Saturday 21 November 2020

The King Who Had A Sticky End

Yesterday, Sue in Suffolk reminded us that it was St Edmund's Day. Last November we actually visited the Cathedral in Bury St Edmunds, and I added my Lego brick to the model  Since then, I have occasionally looked at the Cathedral's Facebook Page. They have been updating the page very diligently this year - with lots of links to services and reflections, as well as activities and competitions for children and families. Sure enough, there was a post with a recipe for St Edmunds Suffolk Buns [and even a YouTube demonstration]

The buns are rather like upmarket scones. I didn't have any rice flour, but after a bit of research I discovered that you can make your own if you put regular rice into a blender. My Kenwood did a great job. When I sifted the rice and plain flours together, everything went through the sieve, so I guess I got the texture right.

The caraway seeds added an interesting flavour [trivial fact - technically these little brown things are the fruits of the caraway, not the seeds] and the drizzled honey makes the top sweet and sticky - people say it represents St Edmund's sticky end. I think that idea came later. Bob ate his split with quince jelly and said he felt extremely medieval! 


  • 500g plain flour
  • 150g rice flour
  • 2 tsp baking powder
  • 200g softened butter
  • 100g caster sugar 
  • 20g caraway seeds
  • 2 tbsp runny honey 2 beaten eggs
  • 1 tbsp milk
  • 40g currants


  • Preheat oven to 200°C (fan oven 180°C )/ Mark 6.
  • Lightly butter a baking sheet. 
  • Sift the flours together with the baking powder. Rub in butter to make fine breadcrumbs. Stir in sugar, caraway seeds and currants, then eggs, honey and enough milk to make a smooth but dry dough.
  • As the dough is brought together, be sure to mix it thoroughly with your fingers before turning out onto a lightly floured surface. Roll dough out to 2.5cms (1 inch) thickness and cut out 5cm (2inch) rounds. Space out on baking sheet.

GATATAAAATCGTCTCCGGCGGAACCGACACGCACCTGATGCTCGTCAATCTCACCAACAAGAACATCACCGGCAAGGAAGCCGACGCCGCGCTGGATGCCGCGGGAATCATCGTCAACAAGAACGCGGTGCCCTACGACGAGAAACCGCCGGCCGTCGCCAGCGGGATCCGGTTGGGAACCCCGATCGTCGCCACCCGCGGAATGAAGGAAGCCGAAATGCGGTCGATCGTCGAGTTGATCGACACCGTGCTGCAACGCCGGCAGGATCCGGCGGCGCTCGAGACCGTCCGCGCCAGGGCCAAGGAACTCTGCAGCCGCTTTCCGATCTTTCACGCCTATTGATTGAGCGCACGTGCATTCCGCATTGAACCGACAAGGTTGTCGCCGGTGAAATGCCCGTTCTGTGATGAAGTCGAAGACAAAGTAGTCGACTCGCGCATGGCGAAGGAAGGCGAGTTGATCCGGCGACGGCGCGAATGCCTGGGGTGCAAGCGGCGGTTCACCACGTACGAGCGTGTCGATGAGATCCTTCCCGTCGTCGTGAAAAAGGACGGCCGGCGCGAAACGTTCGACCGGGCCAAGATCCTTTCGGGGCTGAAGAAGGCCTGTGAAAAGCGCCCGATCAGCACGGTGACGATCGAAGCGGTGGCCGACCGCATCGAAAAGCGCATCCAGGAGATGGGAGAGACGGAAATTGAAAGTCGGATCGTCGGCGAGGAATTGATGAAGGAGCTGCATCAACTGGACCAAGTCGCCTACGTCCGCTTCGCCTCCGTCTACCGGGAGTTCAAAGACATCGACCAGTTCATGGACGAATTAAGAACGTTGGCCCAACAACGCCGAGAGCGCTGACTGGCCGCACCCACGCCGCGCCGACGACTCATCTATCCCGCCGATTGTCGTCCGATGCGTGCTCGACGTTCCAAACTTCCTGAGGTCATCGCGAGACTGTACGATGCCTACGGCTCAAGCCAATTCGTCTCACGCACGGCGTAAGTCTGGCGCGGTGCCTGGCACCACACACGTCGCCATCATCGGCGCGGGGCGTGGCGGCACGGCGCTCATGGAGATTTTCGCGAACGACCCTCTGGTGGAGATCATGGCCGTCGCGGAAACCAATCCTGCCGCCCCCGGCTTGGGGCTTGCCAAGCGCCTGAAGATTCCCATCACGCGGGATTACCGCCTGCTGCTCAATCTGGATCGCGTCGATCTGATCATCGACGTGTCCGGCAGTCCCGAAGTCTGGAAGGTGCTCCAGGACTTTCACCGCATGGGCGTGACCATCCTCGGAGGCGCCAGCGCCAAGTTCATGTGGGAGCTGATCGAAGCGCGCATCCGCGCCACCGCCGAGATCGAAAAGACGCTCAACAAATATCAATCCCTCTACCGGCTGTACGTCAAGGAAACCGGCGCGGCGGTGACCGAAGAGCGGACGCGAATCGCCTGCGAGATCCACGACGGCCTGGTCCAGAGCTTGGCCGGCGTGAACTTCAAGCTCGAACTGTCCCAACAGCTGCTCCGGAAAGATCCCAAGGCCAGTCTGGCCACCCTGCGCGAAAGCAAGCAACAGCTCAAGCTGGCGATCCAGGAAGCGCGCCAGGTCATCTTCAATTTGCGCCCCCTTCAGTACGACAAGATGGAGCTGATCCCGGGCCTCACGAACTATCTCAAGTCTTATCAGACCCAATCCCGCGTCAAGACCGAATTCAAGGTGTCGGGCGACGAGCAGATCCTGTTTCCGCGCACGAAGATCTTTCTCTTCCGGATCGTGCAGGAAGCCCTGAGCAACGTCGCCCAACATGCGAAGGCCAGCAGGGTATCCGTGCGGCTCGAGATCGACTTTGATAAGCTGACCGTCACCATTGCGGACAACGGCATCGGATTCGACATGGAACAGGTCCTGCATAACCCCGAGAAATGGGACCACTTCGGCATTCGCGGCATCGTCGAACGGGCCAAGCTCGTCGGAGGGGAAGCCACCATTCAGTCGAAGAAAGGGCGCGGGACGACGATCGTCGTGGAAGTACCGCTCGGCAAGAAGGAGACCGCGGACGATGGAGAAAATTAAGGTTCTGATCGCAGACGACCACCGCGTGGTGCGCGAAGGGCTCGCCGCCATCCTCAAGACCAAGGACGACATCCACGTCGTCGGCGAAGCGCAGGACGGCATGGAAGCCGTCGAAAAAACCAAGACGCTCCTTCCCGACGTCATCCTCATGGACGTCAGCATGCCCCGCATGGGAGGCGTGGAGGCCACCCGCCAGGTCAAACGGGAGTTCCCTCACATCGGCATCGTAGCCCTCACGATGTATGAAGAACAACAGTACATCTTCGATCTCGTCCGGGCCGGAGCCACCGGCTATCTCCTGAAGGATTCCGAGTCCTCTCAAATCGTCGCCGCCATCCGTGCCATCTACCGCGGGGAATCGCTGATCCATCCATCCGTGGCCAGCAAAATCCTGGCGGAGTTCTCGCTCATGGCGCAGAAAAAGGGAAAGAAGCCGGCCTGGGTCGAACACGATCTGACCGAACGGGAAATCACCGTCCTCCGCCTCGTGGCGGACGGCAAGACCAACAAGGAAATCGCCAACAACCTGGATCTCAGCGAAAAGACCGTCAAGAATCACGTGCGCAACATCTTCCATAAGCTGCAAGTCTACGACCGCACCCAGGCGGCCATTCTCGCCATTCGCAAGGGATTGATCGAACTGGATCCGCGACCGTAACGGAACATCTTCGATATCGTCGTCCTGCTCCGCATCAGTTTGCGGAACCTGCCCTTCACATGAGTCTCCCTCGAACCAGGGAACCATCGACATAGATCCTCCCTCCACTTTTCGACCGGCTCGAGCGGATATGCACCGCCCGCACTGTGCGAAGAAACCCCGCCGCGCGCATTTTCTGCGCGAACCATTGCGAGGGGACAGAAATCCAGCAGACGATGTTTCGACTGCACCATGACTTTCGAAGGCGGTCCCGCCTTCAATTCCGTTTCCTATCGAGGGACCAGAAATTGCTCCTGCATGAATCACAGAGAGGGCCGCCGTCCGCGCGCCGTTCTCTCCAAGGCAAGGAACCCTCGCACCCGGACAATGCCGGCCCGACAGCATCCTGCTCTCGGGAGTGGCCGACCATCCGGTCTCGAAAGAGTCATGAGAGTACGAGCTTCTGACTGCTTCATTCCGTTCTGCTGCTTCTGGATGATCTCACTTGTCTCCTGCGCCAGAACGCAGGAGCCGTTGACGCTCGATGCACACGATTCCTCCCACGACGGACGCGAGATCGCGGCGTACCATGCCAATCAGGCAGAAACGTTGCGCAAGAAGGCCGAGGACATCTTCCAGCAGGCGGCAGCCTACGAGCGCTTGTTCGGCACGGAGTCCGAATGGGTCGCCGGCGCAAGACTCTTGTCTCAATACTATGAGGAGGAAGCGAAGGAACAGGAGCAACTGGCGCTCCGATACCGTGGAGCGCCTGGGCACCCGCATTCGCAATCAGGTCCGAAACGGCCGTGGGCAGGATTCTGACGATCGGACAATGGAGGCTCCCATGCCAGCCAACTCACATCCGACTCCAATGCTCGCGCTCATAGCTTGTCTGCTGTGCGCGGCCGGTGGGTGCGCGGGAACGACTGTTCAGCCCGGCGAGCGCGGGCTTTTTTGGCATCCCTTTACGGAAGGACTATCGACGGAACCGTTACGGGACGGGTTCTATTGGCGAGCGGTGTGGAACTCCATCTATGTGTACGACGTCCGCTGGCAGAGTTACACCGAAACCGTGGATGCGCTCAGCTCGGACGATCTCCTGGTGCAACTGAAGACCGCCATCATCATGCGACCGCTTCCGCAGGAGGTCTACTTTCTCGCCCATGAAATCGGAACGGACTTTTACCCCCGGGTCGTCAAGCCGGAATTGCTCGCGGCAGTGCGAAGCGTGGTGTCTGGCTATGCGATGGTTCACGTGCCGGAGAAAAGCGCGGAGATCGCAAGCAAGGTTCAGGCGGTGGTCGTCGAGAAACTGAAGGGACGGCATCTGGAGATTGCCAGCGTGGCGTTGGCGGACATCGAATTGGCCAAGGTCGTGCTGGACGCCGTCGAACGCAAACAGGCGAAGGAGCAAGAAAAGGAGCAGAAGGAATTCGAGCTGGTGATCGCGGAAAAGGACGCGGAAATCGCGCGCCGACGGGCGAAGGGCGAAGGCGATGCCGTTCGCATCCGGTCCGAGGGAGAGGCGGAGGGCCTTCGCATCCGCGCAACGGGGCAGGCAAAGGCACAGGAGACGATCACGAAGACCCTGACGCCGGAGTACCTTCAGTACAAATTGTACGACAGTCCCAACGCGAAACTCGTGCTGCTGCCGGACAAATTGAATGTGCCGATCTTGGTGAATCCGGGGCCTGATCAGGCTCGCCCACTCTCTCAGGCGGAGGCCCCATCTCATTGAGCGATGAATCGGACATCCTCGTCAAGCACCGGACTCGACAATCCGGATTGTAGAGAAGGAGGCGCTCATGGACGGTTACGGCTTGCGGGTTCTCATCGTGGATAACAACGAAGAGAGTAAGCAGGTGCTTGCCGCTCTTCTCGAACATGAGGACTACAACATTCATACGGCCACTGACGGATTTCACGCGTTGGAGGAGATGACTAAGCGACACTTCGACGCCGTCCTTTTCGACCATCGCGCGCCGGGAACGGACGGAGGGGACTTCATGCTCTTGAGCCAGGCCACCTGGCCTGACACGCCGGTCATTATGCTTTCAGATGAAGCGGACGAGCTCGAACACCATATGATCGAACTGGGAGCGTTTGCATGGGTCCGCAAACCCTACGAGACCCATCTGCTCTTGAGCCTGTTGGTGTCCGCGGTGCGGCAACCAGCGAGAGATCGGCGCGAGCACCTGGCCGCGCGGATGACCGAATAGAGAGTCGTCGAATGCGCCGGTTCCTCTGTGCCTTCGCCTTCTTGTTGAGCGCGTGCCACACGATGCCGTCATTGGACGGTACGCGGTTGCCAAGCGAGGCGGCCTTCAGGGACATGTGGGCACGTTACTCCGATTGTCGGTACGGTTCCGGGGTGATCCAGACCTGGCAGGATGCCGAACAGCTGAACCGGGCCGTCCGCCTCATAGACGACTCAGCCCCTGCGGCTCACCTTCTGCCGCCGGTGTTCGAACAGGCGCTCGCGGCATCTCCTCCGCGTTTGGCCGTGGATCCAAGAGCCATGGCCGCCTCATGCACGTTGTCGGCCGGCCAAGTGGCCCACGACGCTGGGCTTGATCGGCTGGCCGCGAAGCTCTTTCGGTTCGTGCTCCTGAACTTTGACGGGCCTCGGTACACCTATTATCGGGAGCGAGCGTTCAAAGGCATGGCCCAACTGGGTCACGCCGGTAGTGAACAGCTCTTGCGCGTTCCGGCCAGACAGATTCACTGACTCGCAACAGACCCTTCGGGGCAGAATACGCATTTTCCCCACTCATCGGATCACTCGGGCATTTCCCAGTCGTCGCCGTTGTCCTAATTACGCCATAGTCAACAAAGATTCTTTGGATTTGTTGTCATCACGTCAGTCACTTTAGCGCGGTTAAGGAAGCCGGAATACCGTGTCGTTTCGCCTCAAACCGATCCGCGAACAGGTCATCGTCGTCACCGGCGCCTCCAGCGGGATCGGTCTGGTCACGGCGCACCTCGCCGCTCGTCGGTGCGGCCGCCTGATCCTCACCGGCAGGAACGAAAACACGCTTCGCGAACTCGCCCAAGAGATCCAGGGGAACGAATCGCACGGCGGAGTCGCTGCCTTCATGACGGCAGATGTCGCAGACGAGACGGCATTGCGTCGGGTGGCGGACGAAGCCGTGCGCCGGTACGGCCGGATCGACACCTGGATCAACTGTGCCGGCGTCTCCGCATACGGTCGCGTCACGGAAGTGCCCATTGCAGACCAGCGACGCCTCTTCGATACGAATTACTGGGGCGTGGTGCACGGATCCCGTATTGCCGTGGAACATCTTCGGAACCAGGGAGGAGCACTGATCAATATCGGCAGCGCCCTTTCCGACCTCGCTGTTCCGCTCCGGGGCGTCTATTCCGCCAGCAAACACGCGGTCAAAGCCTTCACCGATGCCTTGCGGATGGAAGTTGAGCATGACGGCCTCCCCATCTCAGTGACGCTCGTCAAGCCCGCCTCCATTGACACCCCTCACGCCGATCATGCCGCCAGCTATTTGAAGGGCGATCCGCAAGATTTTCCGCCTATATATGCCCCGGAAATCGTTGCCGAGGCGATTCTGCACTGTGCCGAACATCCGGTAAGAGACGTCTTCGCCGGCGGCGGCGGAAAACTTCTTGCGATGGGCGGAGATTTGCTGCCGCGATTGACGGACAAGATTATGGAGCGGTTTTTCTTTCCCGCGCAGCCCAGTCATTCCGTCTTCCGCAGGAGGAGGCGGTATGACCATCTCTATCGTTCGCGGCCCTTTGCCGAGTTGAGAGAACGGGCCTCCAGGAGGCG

• Bake for 15-20 minutes until lightly golden and risen. Cool on a rack and drizzle with honey whilst still warm.

Caraway is grown all over the place - Northern Europe [not the Med] Western Asia and some parts of Africa. It features in many different cuisines, in both sweet and savoury dishes - goulash, sauerkraut, curries, cakes, breads and biscuits. In England, it was mentioned in the 14th century cookbook "Form of Cury" and the Tudors loved caraway. It fell out of favour, but when the Queen married German Prince Albert, the Victorians went mad for the stuff. Seed cakes became really popular. 

I think I may make these again - they were very easy [I halved the quantities above, and made 12 buns] and will make a change from plain scones for Sunday tea. They'd be great just buttered. If I do make more, I think I'd add a splash more milk, they were a little bit too crumbly. But still delicious. 

Thank you Sue for this idea.


  1. The St Edmunds buns look good - no idea there was such a thing.

    Hope to get to BSE again as soon as we are allowed.

    1. I loved my visit to the Cathedral - so much to appreciate outside, and a beautiful atmosphere inside. I'm sorry their Lego model won't have grown much this year

  2. They look and sound rather delicious! Interesting to note the addition of rice flour!

    1. I imagine that is an ingredient you already have in your cupboard Bless

  3. I actually have both rice flour and caraway seeds in my pantry so may give these a try!

    1. They are really pleasant - we ate half yesterday, and I've just warmed the remainder through in a hot oven for 4 minutes. They tasted, if anything, a little better- the caraway flavour was more pronounced.

  4. I'm not sure I'd like these! I am notoriously fussy over sweet things like this! They are interesting though!


Always glad to hear from you - thanks for stopping by!
I am blocking anonymous comments now, due to excessive spam!